Blackstar is endearingly odd and darkly grandiose — so yeah, it’s a David Bowie album, and one that recalls moody ’70s prog-rock/pop in the vein of Roxy Music, Scott Walker, and Bowie himself. The self-titled ten-minute opener sets it up aptly, especially as the ghostly procession of otherworldly vocals emerge after the four-minute mark, juxtaposing with bright orchestral sweeps around 04:40, Bowie’s most upbeat moment of the album for sure — and one that recalls his capability for clearer pop, more prominent on ’80s cuts and The Next Day (which was his first collection of new material in a decade). It’s an effort that serves as an apt reminder of one of music’s most eclectic heroes; brass is used on the track both as a somber mood setter and infectious accompaniment to the brighter moments, with Bowie’s gleeful proclamation that “I’m a blackstar” over uplifting strings being beautifully self-celebratory. Created with full knowledge of his declining health, Bowie releases Blackstar as a tearful yet joyous celebration of individuality, something Bowie has never wavered from throughout his chameleon-like career. Constantly adapting to trends with his own twist, as well as inventing his own trends, Bowie shifted in and out of each decade without a hitch — never falling victim to the pressures of being anyone but David Bowie. As Blackstar serves as the farewell to one of the greatest musicians of all time, it does so with mood and variety — from the shimmering second half of the self-titled track, to the brooding guitar/brass pull of “Lazarus” — where the line “Oh I’ll be free, just like that bluebird / Oh I’ll be free, ain’t that just like me,” concluding the track as well as any words could. Rest in peace, starman.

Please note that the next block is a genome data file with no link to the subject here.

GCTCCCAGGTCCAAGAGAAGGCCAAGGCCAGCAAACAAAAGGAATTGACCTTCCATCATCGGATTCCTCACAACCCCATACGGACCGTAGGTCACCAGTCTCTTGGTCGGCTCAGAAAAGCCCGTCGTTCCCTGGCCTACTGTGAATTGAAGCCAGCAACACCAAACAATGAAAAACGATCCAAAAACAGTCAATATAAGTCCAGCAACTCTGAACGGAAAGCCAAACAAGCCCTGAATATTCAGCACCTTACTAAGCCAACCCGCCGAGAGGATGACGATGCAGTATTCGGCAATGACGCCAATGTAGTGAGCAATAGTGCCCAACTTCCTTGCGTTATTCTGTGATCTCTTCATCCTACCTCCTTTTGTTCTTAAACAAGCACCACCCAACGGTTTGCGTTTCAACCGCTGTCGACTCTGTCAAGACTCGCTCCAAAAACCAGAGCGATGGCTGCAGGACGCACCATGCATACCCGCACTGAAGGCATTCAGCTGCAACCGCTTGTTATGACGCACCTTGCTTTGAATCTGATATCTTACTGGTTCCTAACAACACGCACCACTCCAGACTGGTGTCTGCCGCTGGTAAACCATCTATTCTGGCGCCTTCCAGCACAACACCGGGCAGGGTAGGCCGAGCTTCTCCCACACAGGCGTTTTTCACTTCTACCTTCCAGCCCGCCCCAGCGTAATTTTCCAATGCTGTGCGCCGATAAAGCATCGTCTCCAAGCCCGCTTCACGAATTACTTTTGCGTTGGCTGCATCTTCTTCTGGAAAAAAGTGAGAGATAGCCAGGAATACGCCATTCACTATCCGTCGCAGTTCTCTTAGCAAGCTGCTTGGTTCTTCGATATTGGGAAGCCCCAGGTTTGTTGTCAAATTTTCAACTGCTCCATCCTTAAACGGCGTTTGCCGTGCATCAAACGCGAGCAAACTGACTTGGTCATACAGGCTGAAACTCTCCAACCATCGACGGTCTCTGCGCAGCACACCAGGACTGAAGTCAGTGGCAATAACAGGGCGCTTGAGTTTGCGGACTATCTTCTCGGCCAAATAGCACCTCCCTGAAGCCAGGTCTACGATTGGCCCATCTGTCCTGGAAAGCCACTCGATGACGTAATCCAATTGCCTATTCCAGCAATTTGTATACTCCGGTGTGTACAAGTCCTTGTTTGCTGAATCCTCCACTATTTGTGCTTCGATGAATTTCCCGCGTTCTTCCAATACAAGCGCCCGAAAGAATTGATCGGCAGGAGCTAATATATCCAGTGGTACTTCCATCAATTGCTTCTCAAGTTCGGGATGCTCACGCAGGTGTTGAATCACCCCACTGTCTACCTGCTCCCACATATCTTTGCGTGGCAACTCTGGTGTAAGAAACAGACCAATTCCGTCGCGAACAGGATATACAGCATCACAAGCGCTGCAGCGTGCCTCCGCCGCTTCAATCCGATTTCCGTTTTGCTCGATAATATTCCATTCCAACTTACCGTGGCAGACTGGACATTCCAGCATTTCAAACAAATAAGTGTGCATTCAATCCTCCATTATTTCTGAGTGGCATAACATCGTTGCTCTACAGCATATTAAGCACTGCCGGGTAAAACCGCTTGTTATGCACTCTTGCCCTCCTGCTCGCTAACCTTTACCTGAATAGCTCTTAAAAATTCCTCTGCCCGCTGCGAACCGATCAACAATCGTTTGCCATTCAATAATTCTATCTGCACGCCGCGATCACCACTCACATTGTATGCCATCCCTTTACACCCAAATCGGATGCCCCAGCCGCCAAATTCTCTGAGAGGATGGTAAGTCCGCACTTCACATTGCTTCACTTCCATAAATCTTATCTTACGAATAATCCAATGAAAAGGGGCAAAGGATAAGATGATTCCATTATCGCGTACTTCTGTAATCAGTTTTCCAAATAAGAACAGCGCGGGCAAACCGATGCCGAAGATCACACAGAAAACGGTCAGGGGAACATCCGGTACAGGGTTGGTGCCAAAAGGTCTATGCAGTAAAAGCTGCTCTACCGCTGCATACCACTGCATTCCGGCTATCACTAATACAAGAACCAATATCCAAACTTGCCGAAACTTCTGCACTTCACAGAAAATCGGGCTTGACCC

3. Childish Gambino – “Awaken, My Love!”